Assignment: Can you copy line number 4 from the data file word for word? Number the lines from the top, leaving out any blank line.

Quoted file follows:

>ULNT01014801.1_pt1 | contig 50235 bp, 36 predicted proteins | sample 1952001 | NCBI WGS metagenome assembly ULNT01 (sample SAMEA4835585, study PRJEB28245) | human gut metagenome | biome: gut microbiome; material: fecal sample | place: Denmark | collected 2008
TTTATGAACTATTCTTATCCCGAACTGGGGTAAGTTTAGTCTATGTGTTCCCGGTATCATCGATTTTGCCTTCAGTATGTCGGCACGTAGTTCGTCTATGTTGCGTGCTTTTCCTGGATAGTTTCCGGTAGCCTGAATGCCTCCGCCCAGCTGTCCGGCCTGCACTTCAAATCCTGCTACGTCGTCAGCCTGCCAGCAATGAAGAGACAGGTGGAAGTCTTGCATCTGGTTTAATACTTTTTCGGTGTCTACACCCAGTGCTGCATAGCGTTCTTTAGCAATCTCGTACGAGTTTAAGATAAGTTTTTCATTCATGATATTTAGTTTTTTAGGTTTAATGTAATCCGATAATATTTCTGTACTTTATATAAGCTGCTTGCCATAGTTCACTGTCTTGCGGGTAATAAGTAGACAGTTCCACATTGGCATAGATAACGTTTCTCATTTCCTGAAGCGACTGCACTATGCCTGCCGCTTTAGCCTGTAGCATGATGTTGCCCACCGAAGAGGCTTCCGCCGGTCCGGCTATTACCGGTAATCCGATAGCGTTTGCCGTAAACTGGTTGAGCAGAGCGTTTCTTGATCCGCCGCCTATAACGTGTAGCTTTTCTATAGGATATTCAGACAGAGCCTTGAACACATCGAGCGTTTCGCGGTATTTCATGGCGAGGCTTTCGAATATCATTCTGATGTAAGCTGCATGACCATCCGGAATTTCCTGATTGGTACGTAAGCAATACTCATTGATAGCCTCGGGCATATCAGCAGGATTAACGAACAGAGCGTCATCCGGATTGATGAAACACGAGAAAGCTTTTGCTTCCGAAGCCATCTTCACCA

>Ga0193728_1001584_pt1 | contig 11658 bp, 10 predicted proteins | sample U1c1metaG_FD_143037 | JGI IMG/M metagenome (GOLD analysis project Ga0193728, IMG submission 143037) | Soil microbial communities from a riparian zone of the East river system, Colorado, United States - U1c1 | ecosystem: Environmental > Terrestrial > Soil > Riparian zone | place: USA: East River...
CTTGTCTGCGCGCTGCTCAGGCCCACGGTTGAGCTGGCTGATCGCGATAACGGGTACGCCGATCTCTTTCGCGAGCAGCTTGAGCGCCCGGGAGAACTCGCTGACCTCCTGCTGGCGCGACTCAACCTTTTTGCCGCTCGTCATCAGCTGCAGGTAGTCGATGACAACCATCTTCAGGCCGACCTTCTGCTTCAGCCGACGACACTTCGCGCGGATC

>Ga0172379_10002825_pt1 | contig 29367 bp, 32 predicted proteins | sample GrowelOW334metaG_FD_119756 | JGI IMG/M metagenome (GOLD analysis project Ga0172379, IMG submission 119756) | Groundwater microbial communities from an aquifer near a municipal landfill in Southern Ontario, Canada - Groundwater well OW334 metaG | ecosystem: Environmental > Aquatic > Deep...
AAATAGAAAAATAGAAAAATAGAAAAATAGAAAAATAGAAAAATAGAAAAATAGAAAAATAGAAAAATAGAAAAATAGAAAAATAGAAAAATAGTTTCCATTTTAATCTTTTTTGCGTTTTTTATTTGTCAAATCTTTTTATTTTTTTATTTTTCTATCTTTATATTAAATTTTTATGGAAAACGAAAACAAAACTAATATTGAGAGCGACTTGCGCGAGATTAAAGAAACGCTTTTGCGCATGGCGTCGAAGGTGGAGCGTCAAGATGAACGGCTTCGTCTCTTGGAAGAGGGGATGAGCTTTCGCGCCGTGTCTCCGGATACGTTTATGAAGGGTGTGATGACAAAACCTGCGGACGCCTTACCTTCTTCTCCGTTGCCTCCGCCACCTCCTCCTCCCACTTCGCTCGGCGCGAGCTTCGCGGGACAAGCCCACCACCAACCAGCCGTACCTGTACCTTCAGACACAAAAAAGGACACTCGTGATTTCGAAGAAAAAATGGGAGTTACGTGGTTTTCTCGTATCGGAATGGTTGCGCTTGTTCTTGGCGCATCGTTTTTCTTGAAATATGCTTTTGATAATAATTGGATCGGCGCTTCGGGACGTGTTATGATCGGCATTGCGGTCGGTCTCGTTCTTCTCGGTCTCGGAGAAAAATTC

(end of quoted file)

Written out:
CTTGTCTGCGCGCTGCTCAGGCCCACGGTTGAGCTGGCTGATCGCGATAACGGGTACGCCGATCTCTTTCGCGAGCAGCTTGAGCGCCCGGGAGAACTCGCTGACCTCCTGCTGGCGCGACTCAACCTTTTTGCCGCTCGTCATCAGCTGCAGGTAGTCGATGACAACCATCTTCAGGCCGACCTTCTGCTTCAGCCGACGACACTTCGCGCGGATC